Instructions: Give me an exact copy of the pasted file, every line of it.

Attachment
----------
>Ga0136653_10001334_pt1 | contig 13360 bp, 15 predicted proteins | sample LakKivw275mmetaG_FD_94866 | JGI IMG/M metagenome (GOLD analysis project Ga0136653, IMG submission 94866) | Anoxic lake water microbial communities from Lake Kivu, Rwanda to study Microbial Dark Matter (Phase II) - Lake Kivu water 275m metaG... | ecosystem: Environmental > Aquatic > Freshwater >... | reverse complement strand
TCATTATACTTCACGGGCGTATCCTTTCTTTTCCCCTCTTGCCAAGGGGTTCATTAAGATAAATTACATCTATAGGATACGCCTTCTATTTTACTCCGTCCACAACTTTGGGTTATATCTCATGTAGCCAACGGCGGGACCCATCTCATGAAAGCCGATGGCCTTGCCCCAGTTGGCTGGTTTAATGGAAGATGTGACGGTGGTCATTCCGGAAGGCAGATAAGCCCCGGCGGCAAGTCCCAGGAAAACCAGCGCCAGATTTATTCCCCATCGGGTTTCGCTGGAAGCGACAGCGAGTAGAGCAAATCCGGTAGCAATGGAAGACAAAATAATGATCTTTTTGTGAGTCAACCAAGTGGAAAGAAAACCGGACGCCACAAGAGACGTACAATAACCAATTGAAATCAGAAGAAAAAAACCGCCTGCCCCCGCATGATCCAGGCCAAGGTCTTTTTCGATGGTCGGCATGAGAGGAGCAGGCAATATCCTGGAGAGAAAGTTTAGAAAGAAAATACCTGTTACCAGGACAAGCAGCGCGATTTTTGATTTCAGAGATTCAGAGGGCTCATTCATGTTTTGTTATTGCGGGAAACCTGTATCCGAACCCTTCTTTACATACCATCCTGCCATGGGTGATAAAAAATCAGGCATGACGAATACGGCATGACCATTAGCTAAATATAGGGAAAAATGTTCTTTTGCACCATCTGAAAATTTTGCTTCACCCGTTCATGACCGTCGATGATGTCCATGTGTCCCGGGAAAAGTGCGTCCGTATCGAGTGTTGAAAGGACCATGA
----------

>Ga0136653_10001334_pt1 | contig 13360 bp, 15 predicted proteins | sample LakKivw275mmetaG_FD_94866 | JGI IMG/M metagenome (GOLD analysis project Ga0136653, IMG submission 94866) | Anoxic lake water microbial communities from Lake Kivu, Rwanda to study Microbial Dark Matter (Phase II) - Lake Kivu water 275m metaG... | ecosystem: Environmental > Aquatic > Freshwater >... | reverse complement strand
TCATTATACTTCACGGGCGTATCCTTTCTTTTCCCCTCTTGCCAAGGGGTTCATTAAGATAAATTACATCTATAGGATACGCCTTCTATTTTACTCCGTCCACAACTTTGGGTTATATCTCATGTAGCCAACGGCGGGACCCATCTCATGAAAGCCGATGGCCTTGCCCCAGTTGGCTGGTTTAATGGAAGATGTGACGGTGGTCATTCCGGAAGGCAGATAAGCCCCGGCGGCAAGTCCCAGGAAAACCAGCGCCAGATTTATTCCCCATCGGGTTTCGCTGGAAGCGACAGCGAGTAGAGCAAATCCGGTAGCAATGGAAGACAAAATAATGATCTTTTTGTGAGTCAACCAAGTGGAAAGAAAACCGGACGCCACAAGAGACGTACAATAACCAATTGAAATCAGAAGAAAAAAACCGCCTGCCCCCGCATGATCCAGGCCAAGGTCTTTTTCGATGGTCGGCATGAGAGGAGCAGGCAATATCCTGGAGAGAAAGTTTAGAAAGAAAATACCTGTTACCAGGACAAGCAGCGCGATTTTTGATTTCAGAGATTCAGAGGGCTCATTCATGTTTTGTTATTGCGGGAAACCTGTATCCGAACCCTTCTTTACATACCATCCTGCCATGGGTGATAAAAAATCAGGCATGACGAATACGGCATGACCATTAGCTAAATATAGGGAAAAATGTTCTTTTGCACCATCTGAAAATTTTGCTTCACCCGTTCATGACCGTCGATGATGTCCATGTGTCCCGGGAAAAGTGCGTCCGTATCGAGTGTTGAAAGGACCATGA